Charles Durning

The Sting (1973, George Roy Hill)

There are two immediate peculiar things about The Sting. The opening credits introduce the cast with scenes from the film, so one watches the picture waiting for a particular actor to come up. While it might have been done to get Paul Newman’s face onscreen sooner (he takes about fifteen minutes or more to appear), it also encourages the viewer not to get too involved with the picture. To remember it’s just a movie.

Second is the sections having title cards. It too breaks the viewer from the film’s internal reality for a few moments. Very interesting choices.

The reality of the film is startling. Director Hill and cinematographer Robert Surtees magically recreate thirties Chicago. And they know it. The shot zooming out from Dimitra Arliss’s bedroom window to the apartment across the street? They knew they were doing something fantastic. It’s the showiest shot in the film but it fits perfectly with the tone. But technically, it’s astoundingly good.

There are some great twists, all throughout, but the performances of David S. Ward’s character moments are why the film exceeds. Robert Redford’s desperate, touching, exasperated and wonderful. Newman’s a great sidekick (even if he is top-billed). Robert Shaw’s amazing.

Other outstanding performances are Arliss, Charles Durning, Ray Walston… and everyone else. Eileen Brennan’s sort of barely in it, but her presence is felt throughout.

The Sting moves fast–Hill only slows down just before the finale; he never lets it get frantic.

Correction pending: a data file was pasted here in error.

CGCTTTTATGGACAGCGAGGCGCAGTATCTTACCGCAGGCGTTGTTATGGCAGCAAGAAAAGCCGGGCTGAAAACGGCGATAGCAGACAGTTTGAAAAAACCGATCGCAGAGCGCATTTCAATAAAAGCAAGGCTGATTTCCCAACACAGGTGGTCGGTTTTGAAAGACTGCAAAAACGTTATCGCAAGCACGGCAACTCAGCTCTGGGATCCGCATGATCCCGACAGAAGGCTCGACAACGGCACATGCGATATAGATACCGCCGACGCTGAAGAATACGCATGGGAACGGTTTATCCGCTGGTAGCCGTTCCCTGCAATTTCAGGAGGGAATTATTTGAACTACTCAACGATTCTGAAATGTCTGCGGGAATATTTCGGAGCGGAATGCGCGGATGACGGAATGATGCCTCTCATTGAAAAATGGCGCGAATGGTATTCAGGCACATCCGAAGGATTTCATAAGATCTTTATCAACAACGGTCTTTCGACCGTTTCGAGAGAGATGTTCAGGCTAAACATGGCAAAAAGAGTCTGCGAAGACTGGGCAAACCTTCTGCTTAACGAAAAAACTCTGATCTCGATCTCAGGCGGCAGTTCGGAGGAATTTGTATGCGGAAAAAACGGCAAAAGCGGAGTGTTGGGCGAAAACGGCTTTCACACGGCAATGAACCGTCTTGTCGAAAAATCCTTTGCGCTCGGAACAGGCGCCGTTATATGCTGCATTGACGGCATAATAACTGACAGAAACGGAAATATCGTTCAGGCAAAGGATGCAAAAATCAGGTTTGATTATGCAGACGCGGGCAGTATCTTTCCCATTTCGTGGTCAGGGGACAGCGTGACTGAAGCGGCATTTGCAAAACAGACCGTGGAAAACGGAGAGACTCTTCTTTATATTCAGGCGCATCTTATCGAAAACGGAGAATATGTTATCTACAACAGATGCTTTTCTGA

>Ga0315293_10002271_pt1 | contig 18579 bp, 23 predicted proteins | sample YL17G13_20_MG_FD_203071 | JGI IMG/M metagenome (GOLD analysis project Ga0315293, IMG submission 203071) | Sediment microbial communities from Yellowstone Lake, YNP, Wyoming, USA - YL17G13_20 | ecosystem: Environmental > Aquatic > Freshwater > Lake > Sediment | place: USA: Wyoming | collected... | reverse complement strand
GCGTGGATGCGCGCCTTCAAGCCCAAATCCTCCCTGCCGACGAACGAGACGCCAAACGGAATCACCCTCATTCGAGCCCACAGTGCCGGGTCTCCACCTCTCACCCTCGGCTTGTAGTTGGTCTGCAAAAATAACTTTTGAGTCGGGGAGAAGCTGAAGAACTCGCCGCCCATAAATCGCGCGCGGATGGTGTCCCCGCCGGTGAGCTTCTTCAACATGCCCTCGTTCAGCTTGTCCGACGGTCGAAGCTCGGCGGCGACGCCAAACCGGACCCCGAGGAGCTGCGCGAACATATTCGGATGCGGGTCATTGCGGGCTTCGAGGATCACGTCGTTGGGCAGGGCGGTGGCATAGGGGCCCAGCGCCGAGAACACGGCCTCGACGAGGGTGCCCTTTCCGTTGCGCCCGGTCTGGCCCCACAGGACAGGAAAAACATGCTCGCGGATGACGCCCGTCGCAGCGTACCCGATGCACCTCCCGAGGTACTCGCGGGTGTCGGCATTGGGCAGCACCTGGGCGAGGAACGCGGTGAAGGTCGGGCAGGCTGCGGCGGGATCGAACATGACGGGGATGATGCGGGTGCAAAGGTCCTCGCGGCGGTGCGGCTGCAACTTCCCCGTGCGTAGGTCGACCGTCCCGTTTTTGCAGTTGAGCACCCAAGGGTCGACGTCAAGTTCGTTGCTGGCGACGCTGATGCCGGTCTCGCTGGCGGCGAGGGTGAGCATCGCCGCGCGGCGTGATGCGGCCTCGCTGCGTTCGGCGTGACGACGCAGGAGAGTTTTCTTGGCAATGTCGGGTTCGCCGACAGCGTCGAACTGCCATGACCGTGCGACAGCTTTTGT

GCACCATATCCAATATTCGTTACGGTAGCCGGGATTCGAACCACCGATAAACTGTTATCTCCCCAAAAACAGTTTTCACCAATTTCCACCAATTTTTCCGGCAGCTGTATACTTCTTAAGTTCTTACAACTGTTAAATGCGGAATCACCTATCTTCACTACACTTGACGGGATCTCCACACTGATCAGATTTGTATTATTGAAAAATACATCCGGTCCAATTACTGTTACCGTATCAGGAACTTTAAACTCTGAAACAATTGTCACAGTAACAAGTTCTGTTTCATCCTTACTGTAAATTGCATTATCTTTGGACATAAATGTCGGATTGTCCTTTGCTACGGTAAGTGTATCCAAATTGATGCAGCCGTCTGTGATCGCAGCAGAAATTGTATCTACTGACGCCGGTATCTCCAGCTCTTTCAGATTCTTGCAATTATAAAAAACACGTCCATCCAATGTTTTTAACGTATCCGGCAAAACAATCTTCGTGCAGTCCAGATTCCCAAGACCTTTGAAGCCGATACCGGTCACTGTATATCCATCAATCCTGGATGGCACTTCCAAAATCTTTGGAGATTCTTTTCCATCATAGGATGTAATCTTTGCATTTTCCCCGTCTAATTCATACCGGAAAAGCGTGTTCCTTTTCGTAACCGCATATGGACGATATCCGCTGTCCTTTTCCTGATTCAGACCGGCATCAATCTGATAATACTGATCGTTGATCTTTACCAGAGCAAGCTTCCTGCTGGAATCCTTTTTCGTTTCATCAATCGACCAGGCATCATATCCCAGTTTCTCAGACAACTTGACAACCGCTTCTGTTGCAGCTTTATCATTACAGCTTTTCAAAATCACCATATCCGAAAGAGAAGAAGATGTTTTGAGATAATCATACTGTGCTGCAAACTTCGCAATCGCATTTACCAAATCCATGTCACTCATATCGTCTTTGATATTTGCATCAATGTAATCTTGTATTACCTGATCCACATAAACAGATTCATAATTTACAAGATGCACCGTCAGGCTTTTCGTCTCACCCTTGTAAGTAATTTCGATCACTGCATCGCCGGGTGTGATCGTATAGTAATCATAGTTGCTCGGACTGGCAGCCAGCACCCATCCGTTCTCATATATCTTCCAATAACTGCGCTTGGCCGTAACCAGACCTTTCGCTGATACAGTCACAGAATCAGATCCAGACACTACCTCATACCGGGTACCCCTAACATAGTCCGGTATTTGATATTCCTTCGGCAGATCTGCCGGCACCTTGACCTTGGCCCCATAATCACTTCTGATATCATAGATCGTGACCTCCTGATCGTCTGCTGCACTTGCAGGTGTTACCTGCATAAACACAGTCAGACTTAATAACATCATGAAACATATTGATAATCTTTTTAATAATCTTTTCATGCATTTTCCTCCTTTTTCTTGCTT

The Sting’s a masterpiece… simply magnificent.

4/4★★★★

CREDITS

Directed by George Roy Hill; written by David S. Ward; director of photography, Robert Surtees; edited by William Reynolds; produced by Tony Bill, Michael Phillips and Julia Phillips; released by Universal Pictures.

Starring Paul Newman (Henry Gondorff), Robert Redford (Johnny Hooker), Robert Shaw (Doyle Lonnegan), Charles Durning (Lt. Wm. Snyder), Ray Walston (J.J. Singleton), Eileen Brennan (Billie), Harold Gould (Kid Twist), John Heffernan (Eddie Niles), Dana Elcar (F.B.I. Agent Polk), Jack Kehoe (Erie Kid), Dimitra Arliss (Loretta), Robert Earl Jones (Luther Coleman), James Sloyan (Mottola) and Charles Dierkop (Floyd the bodyguard).

Deadhead Miles (1972, Vernon Zimmerman)

Deadhead Miles is a piece of great seventies filmmaking. It’s not a great film, but a great piece of filmmaking. The distinction’s important.

Most of the film is about a peculiar truck driver, played by Alan Arkin, and his adventures after picking up a hitchhiker, played by Paul Benedict. Arkin’s truck driver is not particularly likable or at all sympathetic. He’s a dense, know it all jerk. Writer Terrence Malick opens the film trying the viewer’s patience with Arkin’s character, though he eventually becomes amusing enough. Miles becomes about waiting to see what he’s going to do next. It also reveals the culture of long haul truck driving and Arkin’s odd acceptance of it.

Benedict’s mostly along to ground the viewer, to give them some connection to their expectations of familiar reality.

Of course, it eventually turns out there should not be any expectation of familiar reality and Arkin maybe isn’t so crazy.

Well, okay, he’s always going to be a little crazy.

Malick doesn’t mess around explaining Arkin and Miles might be a great character study if Zimmerman wasn’t playing it as a comedy. The script could go either way.